## Reviews

The detailed review is highly insightful! However, I’m curious about the choice of mesh refinement. How would changing the mesh density affect the results of this particular simulation?

• MR CFD Support

If you increase the mesh density in the simulation, you would observe higher resolution data for fluid interactions, which can lead to more accurate prediction of turbulence and interphase phenomena. On the downside, this would also lead to higher computational costs and longer solve times. Conversely, coarser mesh might speed up the simulation but could compromise result accuracy, especially for subtle dynamics in the two-phase flow.

2. Gilbert Kovacek

The simulation is fascinating! How does the tank change affect the phase distribution, especially given the hydrostatic pressure balance? Is it possible to see the movement of water and air during the filling of one tank from the other?

• MR CFD Support

Thank you for your keen interest! As reflected by the volume fraction contours and animations, hydrostatic pressure ensures pressure balance across corresponding heights in the tanks. As the water level rises in the filled tank, air gets displaced upwards. You can indeed visualize both water entry and air displacement by leveraging the contours of phase volume fractions, which depicts neat delineation between water and air phases, showcasing the fluid interactions vividly throughout the simulation process.

3. Ruthie Parker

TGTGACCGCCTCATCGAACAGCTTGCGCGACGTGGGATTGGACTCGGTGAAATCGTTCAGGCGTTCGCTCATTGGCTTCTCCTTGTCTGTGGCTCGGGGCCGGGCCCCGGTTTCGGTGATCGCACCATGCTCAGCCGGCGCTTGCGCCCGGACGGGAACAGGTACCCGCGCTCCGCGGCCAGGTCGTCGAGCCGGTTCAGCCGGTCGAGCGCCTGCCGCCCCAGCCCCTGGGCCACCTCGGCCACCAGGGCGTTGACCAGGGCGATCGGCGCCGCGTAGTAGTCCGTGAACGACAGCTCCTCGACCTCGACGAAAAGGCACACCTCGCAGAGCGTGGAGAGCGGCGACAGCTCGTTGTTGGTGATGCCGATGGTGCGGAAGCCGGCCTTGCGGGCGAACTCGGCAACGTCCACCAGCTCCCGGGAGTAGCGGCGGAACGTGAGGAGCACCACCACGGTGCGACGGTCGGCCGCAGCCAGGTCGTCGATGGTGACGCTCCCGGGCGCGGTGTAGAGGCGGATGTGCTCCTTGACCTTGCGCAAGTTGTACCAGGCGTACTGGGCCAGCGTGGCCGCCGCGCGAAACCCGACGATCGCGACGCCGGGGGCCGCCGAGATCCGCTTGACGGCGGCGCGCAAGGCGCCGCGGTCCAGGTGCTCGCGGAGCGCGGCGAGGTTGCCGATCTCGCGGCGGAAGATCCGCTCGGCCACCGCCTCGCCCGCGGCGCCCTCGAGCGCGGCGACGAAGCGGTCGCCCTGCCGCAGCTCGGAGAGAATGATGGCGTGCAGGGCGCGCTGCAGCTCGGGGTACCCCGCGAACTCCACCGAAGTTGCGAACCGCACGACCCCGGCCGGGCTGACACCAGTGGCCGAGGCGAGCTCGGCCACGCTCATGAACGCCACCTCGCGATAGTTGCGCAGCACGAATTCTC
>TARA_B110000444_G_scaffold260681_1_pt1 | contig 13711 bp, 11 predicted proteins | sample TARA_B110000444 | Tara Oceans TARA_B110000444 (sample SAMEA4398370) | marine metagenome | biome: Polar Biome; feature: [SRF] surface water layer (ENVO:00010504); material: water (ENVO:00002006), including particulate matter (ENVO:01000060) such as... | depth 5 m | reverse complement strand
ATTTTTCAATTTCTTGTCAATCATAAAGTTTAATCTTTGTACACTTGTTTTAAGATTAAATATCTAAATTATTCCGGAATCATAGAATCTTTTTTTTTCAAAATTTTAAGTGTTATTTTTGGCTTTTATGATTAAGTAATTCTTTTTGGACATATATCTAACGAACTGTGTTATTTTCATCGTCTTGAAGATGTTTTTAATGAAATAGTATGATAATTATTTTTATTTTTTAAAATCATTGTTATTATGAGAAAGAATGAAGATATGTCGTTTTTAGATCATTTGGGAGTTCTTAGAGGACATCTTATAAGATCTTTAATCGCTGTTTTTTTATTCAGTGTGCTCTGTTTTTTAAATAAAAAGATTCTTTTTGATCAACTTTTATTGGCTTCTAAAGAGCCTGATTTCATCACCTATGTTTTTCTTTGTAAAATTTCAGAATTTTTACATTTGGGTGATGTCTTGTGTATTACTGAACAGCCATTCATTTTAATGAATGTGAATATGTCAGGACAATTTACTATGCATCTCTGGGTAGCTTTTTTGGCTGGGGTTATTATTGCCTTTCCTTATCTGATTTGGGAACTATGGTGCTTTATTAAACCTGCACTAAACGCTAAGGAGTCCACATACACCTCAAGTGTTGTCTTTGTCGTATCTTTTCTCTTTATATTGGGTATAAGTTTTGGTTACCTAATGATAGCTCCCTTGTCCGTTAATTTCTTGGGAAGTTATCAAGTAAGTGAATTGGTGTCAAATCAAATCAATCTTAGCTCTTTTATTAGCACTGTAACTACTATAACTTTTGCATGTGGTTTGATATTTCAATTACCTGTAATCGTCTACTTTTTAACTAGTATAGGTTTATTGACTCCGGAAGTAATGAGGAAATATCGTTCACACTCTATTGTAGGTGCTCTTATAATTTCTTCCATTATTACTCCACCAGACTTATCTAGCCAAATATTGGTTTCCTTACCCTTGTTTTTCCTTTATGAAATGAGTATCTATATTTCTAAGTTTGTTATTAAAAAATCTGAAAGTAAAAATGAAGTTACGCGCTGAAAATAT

How does the simulation ensure that the heat transfer between the air and water during the tank charging process is accurate?

• MR CFD Support

The simulation considers the boundary conditions related to temperature for accuracy in heat transfer calculations. Red lines represent temperatures while blue and orange lines indicate the boundary conditions for heat1 and walls. By carefully applying these settings, the simulation provides precise modeling of thermo-fluid interactions.

4. Mr. Aurelio Grant PhD

Where can I find the exact iteration settings that were used for this simulation?

• MR CFD Support

Indeed, the iteration settings are crucial for ensuring the simulation’s stability and accuracy. You can find the defined iteration settings like ‘Time step size’, ‘Max iterations/time step’, and ‘Number of time steps’ under the ‘Solution Methods’ and ‘Run calculation’ sections of your simulation setup documentation or within your case setup in ANSYS Fluent software. If you require more details or have specific questions about these settings, our support team will be happy to assist you.

5. Prof. Shirley Smitham

The simulated charging process looks quite detailed. Have the results indicated a specific timeline for charge equilibrium, and is there any observed overshoot in the pressure due to momentum at the start of the charging process?

• MR CFD Support

Glad you find the charging process detailed! Our observations indicate that the charge equilibrium timeline and overshoot at the start are captured effectively in the simulation. We monitored the pressure and velocity fields to ensure realistic representation of both hydrostatic equilibrium and dynamic fluid behaviour, including any initial overshoot due to momentum.